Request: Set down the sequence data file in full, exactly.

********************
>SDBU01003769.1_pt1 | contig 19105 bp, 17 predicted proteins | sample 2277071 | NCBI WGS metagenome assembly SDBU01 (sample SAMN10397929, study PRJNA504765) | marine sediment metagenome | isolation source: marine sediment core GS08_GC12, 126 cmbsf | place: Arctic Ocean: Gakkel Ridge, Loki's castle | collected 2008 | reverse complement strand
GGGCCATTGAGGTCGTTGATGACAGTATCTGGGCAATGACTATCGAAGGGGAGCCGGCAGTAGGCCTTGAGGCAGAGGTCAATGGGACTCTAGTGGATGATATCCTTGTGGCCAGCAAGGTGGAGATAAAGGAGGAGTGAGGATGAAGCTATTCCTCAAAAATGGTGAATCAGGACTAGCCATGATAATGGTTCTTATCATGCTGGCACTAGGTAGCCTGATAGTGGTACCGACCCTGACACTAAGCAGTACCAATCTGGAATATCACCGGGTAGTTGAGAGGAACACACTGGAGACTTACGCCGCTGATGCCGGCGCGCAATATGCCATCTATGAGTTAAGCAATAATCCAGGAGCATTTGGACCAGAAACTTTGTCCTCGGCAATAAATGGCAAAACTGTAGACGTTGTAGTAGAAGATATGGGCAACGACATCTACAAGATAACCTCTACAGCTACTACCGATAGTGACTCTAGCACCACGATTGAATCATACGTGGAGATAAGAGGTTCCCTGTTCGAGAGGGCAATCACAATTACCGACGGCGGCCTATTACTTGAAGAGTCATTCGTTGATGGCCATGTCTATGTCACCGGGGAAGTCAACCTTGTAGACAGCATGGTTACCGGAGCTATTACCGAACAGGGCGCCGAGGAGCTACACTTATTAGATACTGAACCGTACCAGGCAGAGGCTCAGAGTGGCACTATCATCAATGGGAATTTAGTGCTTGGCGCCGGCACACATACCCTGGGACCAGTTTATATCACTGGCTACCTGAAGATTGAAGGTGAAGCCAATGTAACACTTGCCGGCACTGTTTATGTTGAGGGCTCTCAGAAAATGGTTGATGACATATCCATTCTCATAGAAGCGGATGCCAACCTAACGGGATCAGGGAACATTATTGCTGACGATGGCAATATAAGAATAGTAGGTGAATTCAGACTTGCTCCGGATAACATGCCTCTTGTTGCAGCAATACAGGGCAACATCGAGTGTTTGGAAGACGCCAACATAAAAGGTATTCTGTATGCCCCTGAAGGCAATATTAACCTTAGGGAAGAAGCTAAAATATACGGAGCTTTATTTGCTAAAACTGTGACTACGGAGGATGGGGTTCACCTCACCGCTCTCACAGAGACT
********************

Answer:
>SDBU01003769.1_pt1 | contig 19105 bp, 17 predicted proteins | sample 2277071 | NCBI WGS metagenome assembly SDBU01 (sample SAMN10397929, study PRJNA504765) | marine sediment metagenome | isolation source: marine sediment core GS08_GC12, 126 cmbsf | place: Arctic Ocean: Gakkel Ridge, Loki's castle | collected 2008 | reverse complement strand
GGGCCATTGAGGTCGTTGATGACAGTATCTGGGCAATGACTATCGAAGGGGAGCCGGCAGTAGGCCTTGAGGCAGAGGTCAATGGGACTCTAGTGGATGATATCCTTGTGGCCAGCAAGGTGGAGATAAAGGAGGAGTGAGGATGAAGCTATTCCTCAAAAATGGTGAATCAGGACTAGCCATGATAATGGTTCTTATCATGCTGGCACTAGGTAGCCTGATAGTGGTACCGACCCTGACACTAAGCAGTACCAATCTGGAATATCACCGGGTAGTTGAGAGGAACACACTGGAGACTTACGCCGCTGATGCCGGCGCGCAATATGCCATCTATGAGTTAAGCAATAATCCAGGAGCATTTGGACCAGAAACTTTGTCCTCGGCAATAAATGGCAAAACTGTAGACGTTGTAGTAGAAGATATGGGCAACGACATCTACAAGATAACCTCTACAGCTACTACCGATAGTGACTCTAGCACCACGATTGAATCATACGTGGAGATAAGAGGTTCCCTGTTCGAGAGGGCAATCACAATTACCGACGGCGGCCTATTACTTGAAGAGTCATTCGTTGATGGCCATGTCTATGTCACCGGGGAAGTCAACCTTGTAGACAGCATGGTTACCGGAGCTATTACCGAACAGGGCGCCGAGGAGCTACACTTATTAGATACTGAACCGTACCAGGCAGAGGCTCAGAGTGGCACTATCATCAATGGGAATTTAGTGCTTGGCGCCGGCACACATACCCTGGGACCAGTTTATATCACTGGCTACCTGAAGATTGAAGGTGAAGCCAATGTAACACTTGCCGGCACTGTTTATGTTGAGGGCTCTCAGAAAATGGTTGATGACATATCCATTCTCATAGAAGCGGATGCCAACCTAACGGGATCAGGGAACATTATTGCTGACGATGGCAATATAAGAATAGTAGGTGAATTCAGACTTGCTCCGGATAACATGCCTCTTGTTGCAGCAATACAGGGCAACATCGAGTGTTTGGAAGACGCCAACATAAAAGGTATTCTGTATGCCCCTGAAGGCAATATTAACCTTAGGGAAGAAGCTAAAATATACGGAGCTTTATTTGCTAAAACTGTGACTACGGAGGATGGGGTTCACCTCACCGCTCTCACAGAGACT